Tuesday, March 27, 2012
Often in the day to day rifling through other people's wardrobes, I have to ask the question 'where are all your jackets?". I mean come on, we live in New Zealand. Especially for us here in Wellington, we really know about the whole four seasons in one day. Can one jacket cover all our current scary seasonal changes?
The answer is no. If I was to be a good girl and did not have an inappropriate excessive amount of everything (it's the job you know!) here is what I would say is my minimum coat requirement.
The belted Mac/Trench coat. So those in the top half of the North Island with all that rain and muggy climate, this lightweight number is a must have. For the rest of us, this type of jacket is good to have for those random weather changes that happen all through the year. Including, lets be honest, summer.
The casual jacket. This could be a fitted denim number, clearly never worn with jeans, but always great for dressing down a pretty summer dress or a summer BBQ skirt and T-shirt combo. My favourite casual jackets always have beautiful textures like corduroy and velvet and teamed with denim jeans can take me through just about any occasion.
The 'this southerly ain't getting through this baby' lined winter wool coat. I like the just above the knee or mid thigh length for this one. All those to-the-ankle wool coats hanging in peoples' wardrobes are just not getting worn. The shorter the more versatile. Wear it to work, wear it with jeans in the weekend. Wear it out in the evening. Well cut, & great colour is a high priority with this.
The really casual, hooded raincoat. This coat is often the one that gets hauled out the most, which is frustrating because it is usually the ugliest. But I totally understand how hard it is to find a stylish version. Almost impossible. Again, colour, cut and fit are paramount, no baggy, fluro ski jackets please. This is the coat you stand on the sidelines of the sports field in. The coat you wear a squillion layers of merino under at the stadium or take snowboarding/skiing. The walk the dog and often the pick the kids up from school in the rain option.
These four jackets to me cover most seasonal, social or weather orientated occasions.
We don't live in a country where one jacket will do. So check out what you have in your coat cupboard and start making these items, that are the first things people see when they see you, a priority.
Monday, March 19, 2012
Ok, so I will hold my hand up and admit to owning 10 pairs of boots. Many of them from Overland. Excessive you might say, but I enjoy and wear each and every single pair. In fact wearing boots is one of the highlights of winter fashion for me, along with colourful coats (another day another blog).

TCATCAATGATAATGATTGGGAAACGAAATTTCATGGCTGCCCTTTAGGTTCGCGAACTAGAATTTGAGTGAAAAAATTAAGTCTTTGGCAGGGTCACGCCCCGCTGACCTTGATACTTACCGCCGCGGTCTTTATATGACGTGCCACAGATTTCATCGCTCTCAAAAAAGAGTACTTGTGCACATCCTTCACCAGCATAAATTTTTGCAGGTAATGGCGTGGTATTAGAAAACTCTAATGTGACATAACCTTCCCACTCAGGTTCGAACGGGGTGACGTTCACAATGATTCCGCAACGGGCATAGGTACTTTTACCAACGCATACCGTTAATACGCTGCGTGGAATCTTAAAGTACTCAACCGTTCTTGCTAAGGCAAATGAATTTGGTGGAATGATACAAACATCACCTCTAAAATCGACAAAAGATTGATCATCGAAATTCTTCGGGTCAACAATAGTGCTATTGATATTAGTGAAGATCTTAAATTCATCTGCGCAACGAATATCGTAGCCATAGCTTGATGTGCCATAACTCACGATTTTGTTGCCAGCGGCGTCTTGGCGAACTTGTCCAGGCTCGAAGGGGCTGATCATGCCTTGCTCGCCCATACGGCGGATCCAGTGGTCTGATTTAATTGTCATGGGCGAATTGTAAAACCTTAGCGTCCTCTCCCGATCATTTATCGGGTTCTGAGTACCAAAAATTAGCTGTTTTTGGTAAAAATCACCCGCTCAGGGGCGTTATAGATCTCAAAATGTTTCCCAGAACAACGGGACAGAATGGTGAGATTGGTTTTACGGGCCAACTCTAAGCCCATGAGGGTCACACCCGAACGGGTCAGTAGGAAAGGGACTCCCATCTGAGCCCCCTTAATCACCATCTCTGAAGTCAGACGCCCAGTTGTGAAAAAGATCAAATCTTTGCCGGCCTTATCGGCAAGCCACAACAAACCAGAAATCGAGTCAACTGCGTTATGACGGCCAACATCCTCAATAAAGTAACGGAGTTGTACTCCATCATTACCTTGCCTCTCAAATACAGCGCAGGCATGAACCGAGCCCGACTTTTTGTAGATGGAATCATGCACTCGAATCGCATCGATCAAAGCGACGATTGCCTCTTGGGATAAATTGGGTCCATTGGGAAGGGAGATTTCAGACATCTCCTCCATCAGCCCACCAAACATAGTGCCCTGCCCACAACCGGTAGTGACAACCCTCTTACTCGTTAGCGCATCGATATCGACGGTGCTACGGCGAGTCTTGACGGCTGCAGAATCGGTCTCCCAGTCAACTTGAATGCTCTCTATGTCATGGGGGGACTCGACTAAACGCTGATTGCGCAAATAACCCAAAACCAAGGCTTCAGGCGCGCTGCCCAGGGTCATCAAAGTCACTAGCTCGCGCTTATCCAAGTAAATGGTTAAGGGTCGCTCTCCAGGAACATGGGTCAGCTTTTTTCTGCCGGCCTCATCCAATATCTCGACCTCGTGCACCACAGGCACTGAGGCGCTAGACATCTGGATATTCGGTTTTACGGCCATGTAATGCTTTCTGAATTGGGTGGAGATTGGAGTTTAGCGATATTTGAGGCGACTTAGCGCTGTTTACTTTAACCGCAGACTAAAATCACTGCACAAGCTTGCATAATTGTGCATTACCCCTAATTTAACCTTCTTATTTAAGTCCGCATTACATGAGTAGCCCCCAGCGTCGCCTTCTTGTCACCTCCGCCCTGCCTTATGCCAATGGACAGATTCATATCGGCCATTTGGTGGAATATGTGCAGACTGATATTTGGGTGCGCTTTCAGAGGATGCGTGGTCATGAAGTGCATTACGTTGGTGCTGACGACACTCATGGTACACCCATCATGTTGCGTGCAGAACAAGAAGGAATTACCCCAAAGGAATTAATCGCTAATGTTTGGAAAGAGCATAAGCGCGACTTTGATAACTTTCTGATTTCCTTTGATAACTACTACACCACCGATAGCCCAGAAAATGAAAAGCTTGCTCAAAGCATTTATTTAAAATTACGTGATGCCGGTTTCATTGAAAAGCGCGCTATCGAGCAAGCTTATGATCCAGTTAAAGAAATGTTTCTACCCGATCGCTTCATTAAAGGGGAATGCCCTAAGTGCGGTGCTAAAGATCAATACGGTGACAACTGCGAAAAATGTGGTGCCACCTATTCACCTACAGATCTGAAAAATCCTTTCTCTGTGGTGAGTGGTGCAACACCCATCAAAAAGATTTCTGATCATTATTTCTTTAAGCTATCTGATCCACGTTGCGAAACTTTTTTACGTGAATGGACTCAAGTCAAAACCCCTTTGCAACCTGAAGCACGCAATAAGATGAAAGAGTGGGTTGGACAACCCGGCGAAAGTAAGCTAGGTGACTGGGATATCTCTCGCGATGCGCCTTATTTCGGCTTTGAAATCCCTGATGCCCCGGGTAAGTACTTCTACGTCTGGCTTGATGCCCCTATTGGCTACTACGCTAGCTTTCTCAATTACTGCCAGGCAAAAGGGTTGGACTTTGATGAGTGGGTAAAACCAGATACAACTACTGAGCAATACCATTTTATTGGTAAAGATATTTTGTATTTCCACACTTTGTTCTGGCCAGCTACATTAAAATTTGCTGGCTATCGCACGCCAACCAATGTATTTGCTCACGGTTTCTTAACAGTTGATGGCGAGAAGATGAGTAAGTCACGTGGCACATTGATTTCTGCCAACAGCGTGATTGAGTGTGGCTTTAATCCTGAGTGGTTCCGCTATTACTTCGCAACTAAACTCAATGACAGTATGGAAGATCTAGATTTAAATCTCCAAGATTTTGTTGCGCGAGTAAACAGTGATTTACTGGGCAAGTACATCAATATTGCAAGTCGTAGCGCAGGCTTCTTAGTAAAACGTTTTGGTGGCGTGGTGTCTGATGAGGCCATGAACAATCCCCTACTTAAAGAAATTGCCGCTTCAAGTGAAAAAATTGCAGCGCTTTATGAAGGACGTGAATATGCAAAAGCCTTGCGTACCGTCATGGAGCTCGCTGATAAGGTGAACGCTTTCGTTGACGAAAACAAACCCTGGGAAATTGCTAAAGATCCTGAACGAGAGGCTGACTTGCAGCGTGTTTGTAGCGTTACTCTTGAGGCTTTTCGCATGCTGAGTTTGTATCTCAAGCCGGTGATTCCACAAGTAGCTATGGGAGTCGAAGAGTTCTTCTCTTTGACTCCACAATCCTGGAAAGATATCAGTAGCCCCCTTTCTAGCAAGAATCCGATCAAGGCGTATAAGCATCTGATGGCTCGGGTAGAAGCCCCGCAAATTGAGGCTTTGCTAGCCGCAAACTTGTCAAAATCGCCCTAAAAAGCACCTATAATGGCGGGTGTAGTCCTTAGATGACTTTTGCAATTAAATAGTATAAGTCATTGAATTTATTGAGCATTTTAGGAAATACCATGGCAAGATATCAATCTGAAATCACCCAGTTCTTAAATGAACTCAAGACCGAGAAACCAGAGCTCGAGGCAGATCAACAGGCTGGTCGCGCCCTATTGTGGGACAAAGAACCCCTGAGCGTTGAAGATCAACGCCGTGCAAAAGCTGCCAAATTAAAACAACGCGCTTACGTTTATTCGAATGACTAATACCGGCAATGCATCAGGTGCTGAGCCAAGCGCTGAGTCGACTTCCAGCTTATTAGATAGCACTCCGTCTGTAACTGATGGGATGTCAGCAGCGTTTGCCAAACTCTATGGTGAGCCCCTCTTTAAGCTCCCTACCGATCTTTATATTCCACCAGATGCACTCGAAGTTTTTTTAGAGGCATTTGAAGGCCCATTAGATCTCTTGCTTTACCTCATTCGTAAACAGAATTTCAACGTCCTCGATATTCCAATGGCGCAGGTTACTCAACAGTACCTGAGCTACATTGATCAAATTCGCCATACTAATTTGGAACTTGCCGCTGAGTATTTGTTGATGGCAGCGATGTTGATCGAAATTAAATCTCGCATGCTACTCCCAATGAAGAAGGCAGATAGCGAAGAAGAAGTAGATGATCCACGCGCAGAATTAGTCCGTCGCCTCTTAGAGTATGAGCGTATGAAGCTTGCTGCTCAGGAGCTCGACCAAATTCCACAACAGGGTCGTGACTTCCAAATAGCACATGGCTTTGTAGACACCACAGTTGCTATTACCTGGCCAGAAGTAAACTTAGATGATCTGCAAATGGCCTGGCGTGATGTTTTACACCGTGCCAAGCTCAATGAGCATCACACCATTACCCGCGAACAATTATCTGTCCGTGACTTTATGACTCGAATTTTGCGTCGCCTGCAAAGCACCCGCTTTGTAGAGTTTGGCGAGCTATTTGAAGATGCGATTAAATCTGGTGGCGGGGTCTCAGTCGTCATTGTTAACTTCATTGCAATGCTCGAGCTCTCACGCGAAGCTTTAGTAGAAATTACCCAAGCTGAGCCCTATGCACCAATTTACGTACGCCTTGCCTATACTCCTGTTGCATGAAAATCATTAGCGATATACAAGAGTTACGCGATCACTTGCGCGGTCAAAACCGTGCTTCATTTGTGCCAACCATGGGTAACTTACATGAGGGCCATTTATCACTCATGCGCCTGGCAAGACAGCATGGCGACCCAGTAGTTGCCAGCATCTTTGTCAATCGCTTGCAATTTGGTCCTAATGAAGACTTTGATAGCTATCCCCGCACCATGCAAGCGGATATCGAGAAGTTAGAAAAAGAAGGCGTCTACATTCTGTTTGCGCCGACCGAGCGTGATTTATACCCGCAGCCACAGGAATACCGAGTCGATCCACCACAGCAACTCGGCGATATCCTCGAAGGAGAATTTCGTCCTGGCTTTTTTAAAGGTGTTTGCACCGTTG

If you don't own a pair of boots and want to buy your first pair, you can't go wrong with a classic style. Irrespective of the latest fashion craze in heel heights, find a pair that you can run around in all day without your feet killing you. If that means flat, stacked, court, wedge or stiletto, so be it. Best to go with a black or brown pair that teamed with the rest of your clothing is easy to wear. I would also recommend a pair of boots that come to just below the knee. This style of boot is so versatile, as you can wear it with skirts, dresses, tunic's and also under your trousers and jeans.
Ankle boots are popular and when worn well are funky, modern and heaps of fun. But be warned that if you are not particularly tall or have legs on the shorter side, then chopping your legs off at the ankle is not a good look! You can still look great in ankle boots as long as you don't create too much of a contrast at the ankle, so flow the colour of your tights/stockings/leggings into your boots. For instance, black legs, black boots. Dark teal leggings, dark brown boots etc. Dark with dark, light with light.
The only length I'm not keen on is the calf height boot. Not only does this draw the eye to the widest part of this section of your leg, it makes even the longest legs look stumpy. Those that struggle to find boots to fit their calves, go for one that has buckles at the side. This allows the gusset of the boot to open up fully and encase any calf.
I adore coloured boots. They are fun and have personality. They say 'I don't need to match, just look at me!". Exactly what's needed during a dreary winters day. If you have that one classic pair of boots and are looking for something a bit different, then go crazy with a coloured pair. People notice shoes and even if your outfit is fairly conservative, throw on a pair of coloured boots and bobs your uncle.